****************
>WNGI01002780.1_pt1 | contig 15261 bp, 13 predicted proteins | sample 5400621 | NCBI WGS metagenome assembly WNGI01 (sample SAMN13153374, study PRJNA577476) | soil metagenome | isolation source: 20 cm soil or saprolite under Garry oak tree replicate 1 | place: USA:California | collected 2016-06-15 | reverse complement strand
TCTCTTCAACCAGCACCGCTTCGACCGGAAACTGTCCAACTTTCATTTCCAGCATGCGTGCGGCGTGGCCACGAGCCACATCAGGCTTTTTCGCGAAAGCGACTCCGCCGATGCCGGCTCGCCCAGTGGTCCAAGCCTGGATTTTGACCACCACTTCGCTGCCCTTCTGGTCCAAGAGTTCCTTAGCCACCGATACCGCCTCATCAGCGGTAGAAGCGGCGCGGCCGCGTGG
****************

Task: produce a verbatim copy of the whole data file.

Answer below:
>WNGI01002780.1_pt1 | contig 15261 bp, 13 predicted proteins | sample 5400621 | NCBI WGS metagenome assembly WNGI01 (sample SAMN13153374, study PRJNA577476) | soil metagenome | isolation source: 20 cm soil or saprolite under Garry oak tree replicate 1 | place: USA:California | collected 2016-06-15 | reverse complement strand
TCTCTTCAACCAGCACCGCTTCGACCGGAAACTGTCCAACTTTCATTTCCAGCATGCGTGCGGCGTGGCCACGAGCCACATCAGGCTTTTTCGCGAAAGCGACTCCGCCGATGCCGGCTCGCCCAGTGGTCCAAGCCTGGATTTTGACCACCACTTCGCTGCCCTTCTGGTCCAAGAGTTCCTTAGCCACCGATACCGCCTCATCAGCGGTAGAAGCGGCGCGGCCGCGTGG